Europe Beyond Access Laboratory

I participated in Europe Beyond Access Laboratory “Highlighting the grey zones. Research on the dramaturgy of movement transitions” which was part of the Oriente Occidente Dance Festival in Rovereto Italy during the summer of 2021. I participated thanks to the invitation of the Holland Dance Festival and I had the opportunity to meet artists with and without disabilities from all over Europe who do a great job. In the laboratory, we found a common interest and it was to ask ourselves about accessibility for the public. We are interested in audio description, and these were some of the most outstanding reflections:

+ The audio description does not seek to replace the view. This would be an ableist position. The goal should not be to make visually impaired people see, as it does not replace vision.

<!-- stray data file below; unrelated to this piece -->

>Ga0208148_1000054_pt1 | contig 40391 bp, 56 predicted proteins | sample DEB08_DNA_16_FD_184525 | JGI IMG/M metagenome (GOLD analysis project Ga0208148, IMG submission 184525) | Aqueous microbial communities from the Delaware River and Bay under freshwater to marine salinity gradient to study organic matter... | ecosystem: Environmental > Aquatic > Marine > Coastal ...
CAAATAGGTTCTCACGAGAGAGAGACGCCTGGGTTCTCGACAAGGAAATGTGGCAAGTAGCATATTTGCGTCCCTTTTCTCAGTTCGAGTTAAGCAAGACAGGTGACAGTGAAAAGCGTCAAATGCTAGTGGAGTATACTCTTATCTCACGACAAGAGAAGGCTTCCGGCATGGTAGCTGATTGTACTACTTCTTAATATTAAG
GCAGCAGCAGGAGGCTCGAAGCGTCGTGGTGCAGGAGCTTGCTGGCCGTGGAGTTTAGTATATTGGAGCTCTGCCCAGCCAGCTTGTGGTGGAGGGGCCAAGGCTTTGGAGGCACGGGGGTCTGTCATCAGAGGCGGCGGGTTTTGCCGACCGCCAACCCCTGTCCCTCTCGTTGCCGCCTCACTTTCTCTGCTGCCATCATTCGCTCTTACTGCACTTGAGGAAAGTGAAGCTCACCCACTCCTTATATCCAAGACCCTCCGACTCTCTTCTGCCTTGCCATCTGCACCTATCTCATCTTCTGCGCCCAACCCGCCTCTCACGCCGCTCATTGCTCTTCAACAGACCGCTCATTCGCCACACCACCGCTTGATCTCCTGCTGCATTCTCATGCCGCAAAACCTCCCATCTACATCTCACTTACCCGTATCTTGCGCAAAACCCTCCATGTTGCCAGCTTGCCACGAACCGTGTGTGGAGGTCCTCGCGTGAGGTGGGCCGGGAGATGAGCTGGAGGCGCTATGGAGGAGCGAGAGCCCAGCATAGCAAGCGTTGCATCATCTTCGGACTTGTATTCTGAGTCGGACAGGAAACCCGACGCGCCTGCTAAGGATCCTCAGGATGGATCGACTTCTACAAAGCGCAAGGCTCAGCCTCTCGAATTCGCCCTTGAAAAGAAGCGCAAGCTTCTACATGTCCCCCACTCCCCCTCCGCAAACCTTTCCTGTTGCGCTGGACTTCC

+ If the audio description is made by the dancers themselves, an audio self-description, you have to be careful with what you share. Sharing subjective personal experiences can be interesting but we must remember the importance of giving images and textures. We must also remember the importance of building a dramaturgy that makes sense.

+ If the movement itself generates sounds, such as footsteps, is it necessary to make an audio description of this?

+ Is the audio description a translation? An interpretation? What is its relationship with movement and with language?

+ It is important to ask visually impaired people what they connect with when they go to a dance performance (proximity, listening to movement, human voice, etc.) These are the key points to keep in mind and develop in an accessible performance.

+ Synchrony between what is described and what happens is very important. Many times many words are needed to describe a couple of movements, so the audio description gets out of phase, starts earlier, or ends later. This is very confusing.

+ What is the minimum number of words needed? This can be an interesting target for an audio description. Do not saturate or overcharge.

+ Tactile language. sensory images. Instead of visualization, sensorization.

+ “I don't need to know everything, but don't leave me behind,” says a visually impaired person as an audience.



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